Software development is an risky work. Not often one can estimate hours in advance. And how would one classify hours spent thinking about a solution? Trying and failing? A work that looks impressive may be cheap and vice versa. Software Development is not like laying bricks where you can calculate how much work can be done a in a certain number of hours.


Also keep in mind that freelancing is often race to the bottom. Many freelancers are not good businessmen. Otherwise they would start their own consulting companies. Many of them do not have negotiation skills. Therefore you can easily push them quite low on price which they may be ready to accept without other options. That's why most outsourcing Software Developers are paid by the hour. If you want value based pricing, then the price may appear to be much higher, which is expected since they need to ensure the project will be profitable even if they need to put extra hours.


Anyway, when working with a freelancer, you are his/her manager. It's your responsibility to plan ahead. From what you wrote, it looks like you do not have that experience. Then getting technical co-founder is a good idea. I do not remember where I heard this - when working on a startup, expect a task to take twice the time and cost three times as planned.

Aji Abraham Proven Tech Cofounder, open to new ventures

Last updated on December 3rd, 2018

Sorry to hear about your predicament. Unfortunately its not very uncommon, especially when are working with freelancers who are in between jobs.


But I am somewhat confused about the situation, though. The developer worked on the project for 4 months approximately and its almost ready. Then the developer took another fulltime job. And the total payment is only 300? That sounds way too low for a 4 month project for a professional developer.


Did you agree on an hour rate or fixed cost? How did you reach the 300 and how did he reach the bill of 1500. Anyway at this point hiring a lawyer and might not be worth the hassle as you are arguing about 1200. It would cost more to go that route.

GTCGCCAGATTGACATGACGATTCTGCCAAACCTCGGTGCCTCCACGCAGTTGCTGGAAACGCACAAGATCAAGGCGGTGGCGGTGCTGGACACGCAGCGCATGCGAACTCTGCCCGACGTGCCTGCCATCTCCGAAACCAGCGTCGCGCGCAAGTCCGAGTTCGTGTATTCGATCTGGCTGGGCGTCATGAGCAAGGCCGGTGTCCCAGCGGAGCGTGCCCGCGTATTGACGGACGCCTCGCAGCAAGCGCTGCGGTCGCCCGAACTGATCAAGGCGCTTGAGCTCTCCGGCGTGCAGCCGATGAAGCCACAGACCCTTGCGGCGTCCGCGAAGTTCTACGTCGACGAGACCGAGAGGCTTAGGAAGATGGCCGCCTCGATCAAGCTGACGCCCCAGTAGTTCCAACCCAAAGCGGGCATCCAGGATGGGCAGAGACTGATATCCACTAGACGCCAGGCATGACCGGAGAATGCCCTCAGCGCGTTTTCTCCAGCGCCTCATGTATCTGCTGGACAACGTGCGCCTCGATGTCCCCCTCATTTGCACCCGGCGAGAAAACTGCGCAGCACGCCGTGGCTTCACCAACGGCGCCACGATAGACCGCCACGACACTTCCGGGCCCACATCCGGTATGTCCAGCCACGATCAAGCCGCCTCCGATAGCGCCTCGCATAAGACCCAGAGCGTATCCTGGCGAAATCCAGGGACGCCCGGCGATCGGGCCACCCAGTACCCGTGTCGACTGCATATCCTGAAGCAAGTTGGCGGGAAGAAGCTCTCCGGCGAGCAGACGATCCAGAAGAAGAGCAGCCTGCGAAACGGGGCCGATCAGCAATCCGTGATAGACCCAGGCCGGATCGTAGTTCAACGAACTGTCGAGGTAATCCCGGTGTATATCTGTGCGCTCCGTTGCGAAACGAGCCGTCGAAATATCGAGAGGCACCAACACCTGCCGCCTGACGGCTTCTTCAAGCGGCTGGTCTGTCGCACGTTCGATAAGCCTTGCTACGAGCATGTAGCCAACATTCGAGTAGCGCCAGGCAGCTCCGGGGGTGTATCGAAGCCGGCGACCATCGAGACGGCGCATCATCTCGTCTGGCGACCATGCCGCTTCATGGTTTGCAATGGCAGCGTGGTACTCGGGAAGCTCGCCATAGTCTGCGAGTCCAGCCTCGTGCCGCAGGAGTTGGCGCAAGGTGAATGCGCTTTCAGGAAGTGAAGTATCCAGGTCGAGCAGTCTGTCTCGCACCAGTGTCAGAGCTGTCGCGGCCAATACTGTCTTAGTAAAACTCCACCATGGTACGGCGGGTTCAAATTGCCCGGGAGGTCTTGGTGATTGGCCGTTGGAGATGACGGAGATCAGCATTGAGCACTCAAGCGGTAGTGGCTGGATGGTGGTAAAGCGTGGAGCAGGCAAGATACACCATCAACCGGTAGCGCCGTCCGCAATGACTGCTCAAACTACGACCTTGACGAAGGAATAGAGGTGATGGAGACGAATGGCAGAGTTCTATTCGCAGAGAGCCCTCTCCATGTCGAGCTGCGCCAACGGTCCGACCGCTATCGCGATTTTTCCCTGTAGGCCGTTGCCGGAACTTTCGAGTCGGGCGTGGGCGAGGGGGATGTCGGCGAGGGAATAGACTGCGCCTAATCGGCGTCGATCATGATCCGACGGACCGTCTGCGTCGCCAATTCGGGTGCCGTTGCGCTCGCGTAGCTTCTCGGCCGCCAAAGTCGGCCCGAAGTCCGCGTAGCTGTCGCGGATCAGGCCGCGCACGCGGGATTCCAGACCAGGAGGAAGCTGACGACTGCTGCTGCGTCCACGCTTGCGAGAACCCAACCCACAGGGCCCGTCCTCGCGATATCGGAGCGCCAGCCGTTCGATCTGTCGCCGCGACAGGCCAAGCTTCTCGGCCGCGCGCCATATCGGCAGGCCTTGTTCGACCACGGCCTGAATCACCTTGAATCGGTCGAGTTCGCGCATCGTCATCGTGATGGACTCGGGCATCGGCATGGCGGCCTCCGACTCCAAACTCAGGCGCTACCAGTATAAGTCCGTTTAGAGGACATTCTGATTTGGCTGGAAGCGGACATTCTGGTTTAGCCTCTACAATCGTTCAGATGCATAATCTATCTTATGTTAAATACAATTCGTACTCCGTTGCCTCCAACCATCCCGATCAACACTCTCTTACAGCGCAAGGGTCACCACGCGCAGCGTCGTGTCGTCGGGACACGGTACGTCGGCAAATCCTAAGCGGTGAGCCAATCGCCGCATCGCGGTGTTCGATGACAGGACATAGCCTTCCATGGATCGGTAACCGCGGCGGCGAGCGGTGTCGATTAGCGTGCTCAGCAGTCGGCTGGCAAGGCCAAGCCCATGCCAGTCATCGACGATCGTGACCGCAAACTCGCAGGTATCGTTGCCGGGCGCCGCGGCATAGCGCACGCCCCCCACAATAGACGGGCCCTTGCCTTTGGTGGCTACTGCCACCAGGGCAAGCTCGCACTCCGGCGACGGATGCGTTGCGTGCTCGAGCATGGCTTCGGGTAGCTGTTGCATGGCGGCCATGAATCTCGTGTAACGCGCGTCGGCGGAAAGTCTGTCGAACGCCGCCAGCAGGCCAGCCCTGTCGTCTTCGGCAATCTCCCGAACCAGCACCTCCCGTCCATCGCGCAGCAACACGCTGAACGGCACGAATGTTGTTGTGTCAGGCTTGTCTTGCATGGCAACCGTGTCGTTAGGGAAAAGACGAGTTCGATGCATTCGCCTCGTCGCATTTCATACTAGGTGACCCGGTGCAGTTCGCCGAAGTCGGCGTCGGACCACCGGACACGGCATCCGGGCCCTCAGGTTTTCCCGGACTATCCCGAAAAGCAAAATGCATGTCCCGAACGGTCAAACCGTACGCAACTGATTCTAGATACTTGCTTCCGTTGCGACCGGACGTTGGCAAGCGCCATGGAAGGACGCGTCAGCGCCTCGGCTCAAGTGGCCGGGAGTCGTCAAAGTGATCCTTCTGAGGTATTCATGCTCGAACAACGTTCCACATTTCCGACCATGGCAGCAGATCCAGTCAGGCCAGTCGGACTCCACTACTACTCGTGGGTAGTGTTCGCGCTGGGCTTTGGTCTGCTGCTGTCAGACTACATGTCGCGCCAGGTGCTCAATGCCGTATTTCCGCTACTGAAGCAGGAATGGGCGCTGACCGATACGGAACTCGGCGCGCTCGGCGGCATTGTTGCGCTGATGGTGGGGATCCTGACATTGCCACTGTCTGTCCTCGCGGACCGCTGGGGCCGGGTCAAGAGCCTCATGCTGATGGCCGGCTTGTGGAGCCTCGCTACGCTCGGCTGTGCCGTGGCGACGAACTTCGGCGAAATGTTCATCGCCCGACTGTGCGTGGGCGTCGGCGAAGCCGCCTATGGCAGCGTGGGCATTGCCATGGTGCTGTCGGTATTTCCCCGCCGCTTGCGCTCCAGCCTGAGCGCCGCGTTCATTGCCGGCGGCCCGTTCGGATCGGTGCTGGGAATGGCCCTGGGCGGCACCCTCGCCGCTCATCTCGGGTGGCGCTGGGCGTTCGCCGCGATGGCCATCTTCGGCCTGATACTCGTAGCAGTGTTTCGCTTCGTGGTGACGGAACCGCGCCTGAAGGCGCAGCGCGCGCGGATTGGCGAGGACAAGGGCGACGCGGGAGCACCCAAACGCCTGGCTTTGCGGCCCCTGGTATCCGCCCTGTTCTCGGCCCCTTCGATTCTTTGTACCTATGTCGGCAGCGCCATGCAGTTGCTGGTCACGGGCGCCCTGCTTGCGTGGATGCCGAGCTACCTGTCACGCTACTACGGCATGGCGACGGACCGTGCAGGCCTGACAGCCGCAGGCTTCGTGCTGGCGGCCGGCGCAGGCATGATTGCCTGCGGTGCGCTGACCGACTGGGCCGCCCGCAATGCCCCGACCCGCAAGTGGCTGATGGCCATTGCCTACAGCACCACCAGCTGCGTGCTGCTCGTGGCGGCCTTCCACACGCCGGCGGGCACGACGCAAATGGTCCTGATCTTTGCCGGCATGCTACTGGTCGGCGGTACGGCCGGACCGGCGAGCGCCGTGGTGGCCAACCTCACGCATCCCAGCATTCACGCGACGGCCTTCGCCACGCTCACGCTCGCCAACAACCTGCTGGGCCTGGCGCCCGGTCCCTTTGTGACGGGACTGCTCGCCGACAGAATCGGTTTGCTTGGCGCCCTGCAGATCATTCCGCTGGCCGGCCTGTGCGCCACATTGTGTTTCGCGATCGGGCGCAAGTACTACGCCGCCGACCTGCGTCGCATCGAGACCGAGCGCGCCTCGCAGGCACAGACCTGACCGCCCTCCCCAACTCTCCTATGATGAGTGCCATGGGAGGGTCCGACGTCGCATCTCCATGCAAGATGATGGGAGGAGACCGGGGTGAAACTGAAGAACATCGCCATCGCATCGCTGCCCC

Even if you decide to pay, make sure to get the full code in your hands and get them to sign over the full rights. Especially if you believe your developer is not living upto his/her word.


Victor Sergienko VP of software @mybranto (fizzled), SWE, new in Valley, want to create future tech and make money.

September 27th, 2018

(IANAL)


1. I don't see the exact terms you agreed on. If the payment was unconditionally by-hour, then the dev should be the right one. If the project is fixed-price, with well-spelt criteria of completeness, you're in the right.


When I make an informal agreement, I share it with the other party in Google Docs and ask them to type something there whenever it's updated. Google Docs maintain a complete history of editions, so you can always know what the agreement was at every moment. IANAL, and it's not a legal contract.


2. Don't listen to claims like "80% ready", unless you absolutely can test it yourself. Even then, don't. The reversed Pareto rule of software projects is: "First 80% of project take 80% of the time. The second 80% of the project take another 80% of the time. Corollary: you're yet to see the third 80% of the project."